BRIDGEVIEW, Ill. – Chicago Fire interim head coach Brian Bliss’ recent acknowledgement that Harry Shipp was “not particularly built for wide play” may have seemed a harsh assessment of the second-year player.

But Bliss’ statement may have been more of an acknowledgment that Shipp was best suited elsewhere, specifically in a central role.
After all, the 23-year-old made a name for himself as an advanced central playmaker while guiding Notre Dame to their first NCAA title in 2013, but he has occupied a less familiar role on the wing for most of his 64 regular season appearances since breaking through with the Fire last season.
Following those comments, Bliss’ vision was on display Saturday against the New England Revolution as he started Shipp as a second forward behind lead striker Gilberto. And Shipp was instrumental in their impressive 3-1 win, tallying a goal and an assist.

Shipp admitted he’s been “learning a new position” since his arrival in MLS.
“For me, I’ve played in the center my whole life until last year, so I literally had zero experience playing out wide,” Shipp told this week. “I always knew playing centrally was my best position, and for the past two years I’ve been doing my best to learn a new position because that’s what the coaching staff wanted me to do.”  
Typical of the application and dedication the Lake Forest, Ill., native has for his craft, the studious Shipp admitted he obsessed about trying to become the best winger he could be, studying games and clips of other players who were effective in the position.
“I spent all day every day thinking about how I could be the best outside mid possible,” Shipp said. “I think he’s [Bliss] right, but no matter what position I’m playing I’m going to focus on trying to contribute to the team in the best way I know how.”
Despite the new demands placed on him, Shipp led the team in assists (six) and tallied seven goals in an impressive debut year in MLS, which saw him finish the season as a finalist for the MLS Rookie of the Year award. He has continued that form this year with a team-leading eight assists, as well as three goals, in 31 outings.
Shipp spoke about the challenges of playing “between the lines” of defense and midfield, especially against two experienced players like Jermaine Jones and Scott Caldwell in the defensive midfield roles, which they played admirably for the Revs. As such, Shipp kept his discipline and remained patient on a higher line, which resulted in him being less involved in the game overall, but also meant he was ready to make an impact when he did get on the ball in the critical final third.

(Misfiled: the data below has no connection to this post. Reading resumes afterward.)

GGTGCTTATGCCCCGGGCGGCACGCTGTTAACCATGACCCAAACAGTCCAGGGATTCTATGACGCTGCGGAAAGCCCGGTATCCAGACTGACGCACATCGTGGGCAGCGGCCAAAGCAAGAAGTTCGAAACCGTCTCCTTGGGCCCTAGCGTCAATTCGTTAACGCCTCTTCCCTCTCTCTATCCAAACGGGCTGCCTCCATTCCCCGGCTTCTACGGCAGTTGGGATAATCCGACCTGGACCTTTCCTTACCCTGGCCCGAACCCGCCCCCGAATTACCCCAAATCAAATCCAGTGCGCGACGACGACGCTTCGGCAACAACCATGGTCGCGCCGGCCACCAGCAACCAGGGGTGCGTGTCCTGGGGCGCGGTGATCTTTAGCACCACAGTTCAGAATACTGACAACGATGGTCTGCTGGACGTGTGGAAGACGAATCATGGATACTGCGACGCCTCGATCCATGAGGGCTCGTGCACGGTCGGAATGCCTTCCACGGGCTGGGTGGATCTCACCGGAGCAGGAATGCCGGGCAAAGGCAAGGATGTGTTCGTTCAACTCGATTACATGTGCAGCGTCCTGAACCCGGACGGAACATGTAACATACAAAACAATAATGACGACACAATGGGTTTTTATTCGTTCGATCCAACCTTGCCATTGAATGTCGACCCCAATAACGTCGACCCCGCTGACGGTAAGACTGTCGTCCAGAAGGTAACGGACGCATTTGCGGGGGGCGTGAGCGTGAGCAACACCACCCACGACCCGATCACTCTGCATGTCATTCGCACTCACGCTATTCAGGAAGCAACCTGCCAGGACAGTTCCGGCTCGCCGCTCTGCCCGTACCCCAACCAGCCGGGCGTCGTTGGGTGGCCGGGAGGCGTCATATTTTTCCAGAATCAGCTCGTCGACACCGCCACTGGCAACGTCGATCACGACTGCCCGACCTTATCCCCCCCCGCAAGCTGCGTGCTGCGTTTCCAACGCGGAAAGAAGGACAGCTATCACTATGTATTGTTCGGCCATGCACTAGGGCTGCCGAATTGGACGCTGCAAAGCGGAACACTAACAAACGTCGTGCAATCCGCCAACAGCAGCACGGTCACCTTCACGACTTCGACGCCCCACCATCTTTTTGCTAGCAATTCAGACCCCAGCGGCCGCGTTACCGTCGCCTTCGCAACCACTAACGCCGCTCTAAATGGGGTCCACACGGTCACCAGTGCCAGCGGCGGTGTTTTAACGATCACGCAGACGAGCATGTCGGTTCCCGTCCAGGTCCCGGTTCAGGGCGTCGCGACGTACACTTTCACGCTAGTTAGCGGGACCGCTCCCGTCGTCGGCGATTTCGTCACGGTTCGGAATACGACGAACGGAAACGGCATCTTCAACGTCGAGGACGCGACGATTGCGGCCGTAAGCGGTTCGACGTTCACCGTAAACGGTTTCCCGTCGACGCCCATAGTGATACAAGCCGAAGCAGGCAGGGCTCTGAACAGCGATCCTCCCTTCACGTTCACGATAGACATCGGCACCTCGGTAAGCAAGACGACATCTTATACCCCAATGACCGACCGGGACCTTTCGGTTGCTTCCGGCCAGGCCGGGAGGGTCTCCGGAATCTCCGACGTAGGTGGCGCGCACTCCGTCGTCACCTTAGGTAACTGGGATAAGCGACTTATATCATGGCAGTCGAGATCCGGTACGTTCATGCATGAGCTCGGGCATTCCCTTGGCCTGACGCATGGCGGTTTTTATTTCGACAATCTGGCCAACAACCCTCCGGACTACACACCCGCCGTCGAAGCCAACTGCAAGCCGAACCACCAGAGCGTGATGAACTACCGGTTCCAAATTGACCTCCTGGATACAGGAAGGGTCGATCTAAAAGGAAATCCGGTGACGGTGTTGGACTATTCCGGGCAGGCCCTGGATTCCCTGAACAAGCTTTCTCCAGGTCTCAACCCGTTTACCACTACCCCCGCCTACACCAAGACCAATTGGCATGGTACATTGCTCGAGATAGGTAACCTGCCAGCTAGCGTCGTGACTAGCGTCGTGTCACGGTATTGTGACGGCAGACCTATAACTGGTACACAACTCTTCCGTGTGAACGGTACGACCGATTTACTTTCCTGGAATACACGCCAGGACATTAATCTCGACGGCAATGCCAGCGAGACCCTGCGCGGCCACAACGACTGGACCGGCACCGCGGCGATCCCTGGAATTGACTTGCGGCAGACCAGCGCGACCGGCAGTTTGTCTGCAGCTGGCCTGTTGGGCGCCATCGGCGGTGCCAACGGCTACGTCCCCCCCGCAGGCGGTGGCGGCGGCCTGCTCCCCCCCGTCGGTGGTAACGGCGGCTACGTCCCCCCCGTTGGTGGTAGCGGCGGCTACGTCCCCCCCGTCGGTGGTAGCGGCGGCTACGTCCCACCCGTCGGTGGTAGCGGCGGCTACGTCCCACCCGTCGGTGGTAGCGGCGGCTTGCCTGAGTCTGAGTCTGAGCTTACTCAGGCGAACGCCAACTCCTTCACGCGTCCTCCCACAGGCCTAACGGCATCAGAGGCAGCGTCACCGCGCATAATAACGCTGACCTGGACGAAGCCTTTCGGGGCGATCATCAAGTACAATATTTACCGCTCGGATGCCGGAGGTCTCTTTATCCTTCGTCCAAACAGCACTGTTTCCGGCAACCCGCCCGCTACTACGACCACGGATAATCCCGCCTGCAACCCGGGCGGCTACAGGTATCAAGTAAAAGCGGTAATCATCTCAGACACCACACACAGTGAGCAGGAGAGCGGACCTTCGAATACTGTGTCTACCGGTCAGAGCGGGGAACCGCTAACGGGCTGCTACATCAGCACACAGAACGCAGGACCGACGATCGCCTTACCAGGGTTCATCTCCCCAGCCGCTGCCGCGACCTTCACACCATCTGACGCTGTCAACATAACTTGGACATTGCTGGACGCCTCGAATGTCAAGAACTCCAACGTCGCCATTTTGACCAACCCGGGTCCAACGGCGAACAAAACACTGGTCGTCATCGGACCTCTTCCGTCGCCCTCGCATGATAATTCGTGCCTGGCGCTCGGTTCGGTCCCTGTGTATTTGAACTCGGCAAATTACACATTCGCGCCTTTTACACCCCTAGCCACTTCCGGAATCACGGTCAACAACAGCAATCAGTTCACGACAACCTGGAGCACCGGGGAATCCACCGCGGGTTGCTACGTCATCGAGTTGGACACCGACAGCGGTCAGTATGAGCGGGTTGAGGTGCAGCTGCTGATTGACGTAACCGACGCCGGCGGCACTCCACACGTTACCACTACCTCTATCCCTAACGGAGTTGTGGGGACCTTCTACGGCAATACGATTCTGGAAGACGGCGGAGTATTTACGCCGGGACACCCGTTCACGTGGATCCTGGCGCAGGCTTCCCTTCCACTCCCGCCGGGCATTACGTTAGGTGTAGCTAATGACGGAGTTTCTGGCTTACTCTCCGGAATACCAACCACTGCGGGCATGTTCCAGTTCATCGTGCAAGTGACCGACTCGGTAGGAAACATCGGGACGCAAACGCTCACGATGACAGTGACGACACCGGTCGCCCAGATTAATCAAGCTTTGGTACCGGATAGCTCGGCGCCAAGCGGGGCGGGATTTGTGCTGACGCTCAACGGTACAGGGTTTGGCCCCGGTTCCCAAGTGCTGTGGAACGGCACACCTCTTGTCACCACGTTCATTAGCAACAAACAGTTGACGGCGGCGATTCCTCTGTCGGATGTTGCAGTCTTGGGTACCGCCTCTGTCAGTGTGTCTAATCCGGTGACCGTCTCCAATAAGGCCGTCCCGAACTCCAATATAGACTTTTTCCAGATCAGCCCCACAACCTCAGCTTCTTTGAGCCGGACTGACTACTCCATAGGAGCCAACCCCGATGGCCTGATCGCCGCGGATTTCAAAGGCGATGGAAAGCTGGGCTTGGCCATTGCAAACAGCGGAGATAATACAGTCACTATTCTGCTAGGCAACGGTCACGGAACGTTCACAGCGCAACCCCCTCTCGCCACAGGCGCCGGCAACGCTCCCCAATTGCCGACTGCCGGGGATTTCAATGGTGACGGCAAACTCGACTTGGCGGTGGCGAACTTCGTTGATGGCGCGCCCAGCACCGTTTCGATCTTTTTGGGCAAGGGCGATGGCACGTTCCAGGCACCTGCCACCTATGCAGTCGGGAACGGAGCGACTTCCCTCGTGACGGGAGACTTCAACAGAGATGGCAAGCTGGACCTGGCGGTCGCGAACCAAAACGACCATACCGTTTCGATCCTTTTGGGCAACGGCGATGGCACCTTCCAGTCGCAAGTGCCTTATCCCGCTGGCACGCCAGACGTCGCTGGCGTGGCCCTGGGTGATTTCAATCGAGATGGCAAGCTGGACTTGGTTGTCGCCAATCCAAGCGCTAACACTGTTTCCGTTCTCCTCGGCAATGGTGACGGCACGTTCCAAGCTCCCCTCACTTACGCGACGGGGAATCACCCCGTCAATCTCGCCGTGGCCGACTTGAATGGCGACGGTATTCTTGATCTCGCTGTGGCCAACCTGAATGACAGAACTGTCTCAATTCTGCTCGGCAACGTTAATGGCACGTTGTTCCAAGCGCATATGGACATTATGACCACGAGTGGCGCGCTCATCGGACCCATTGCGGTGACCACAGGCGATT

“Playing there, Caldwell and Jones do a good job of not letting there be a space between themselves and the back four,” he said. “Ideally, I want to get the ball between those two lines and face up and hopefully slip guys through. I think they do a good job of keeping compact, and for me it was about staying patient.

“I know up there you’re not going to get the touches you want every game, but I could have easily come back and come deeper in the midfield and got some touches, but I was waiting for those one or two opportunities to make a difference in the game. Luckily this game I was able to take advantage of that.”
Shipp was also satisfied with his fledgling partnership with Gilberto, who now has four goals in six starts since his arrival in Chicago this summer, and he is already looking forward to building on that next season.
“He’s a good player, he’s smart, he’s a good finisher and he’s always thinking he can make those little runs off the center backs’ shoulders,” Shipp said of the Brazilian former Toronto FC player. “Going forward working with him is definitely something I’m looking forward to.”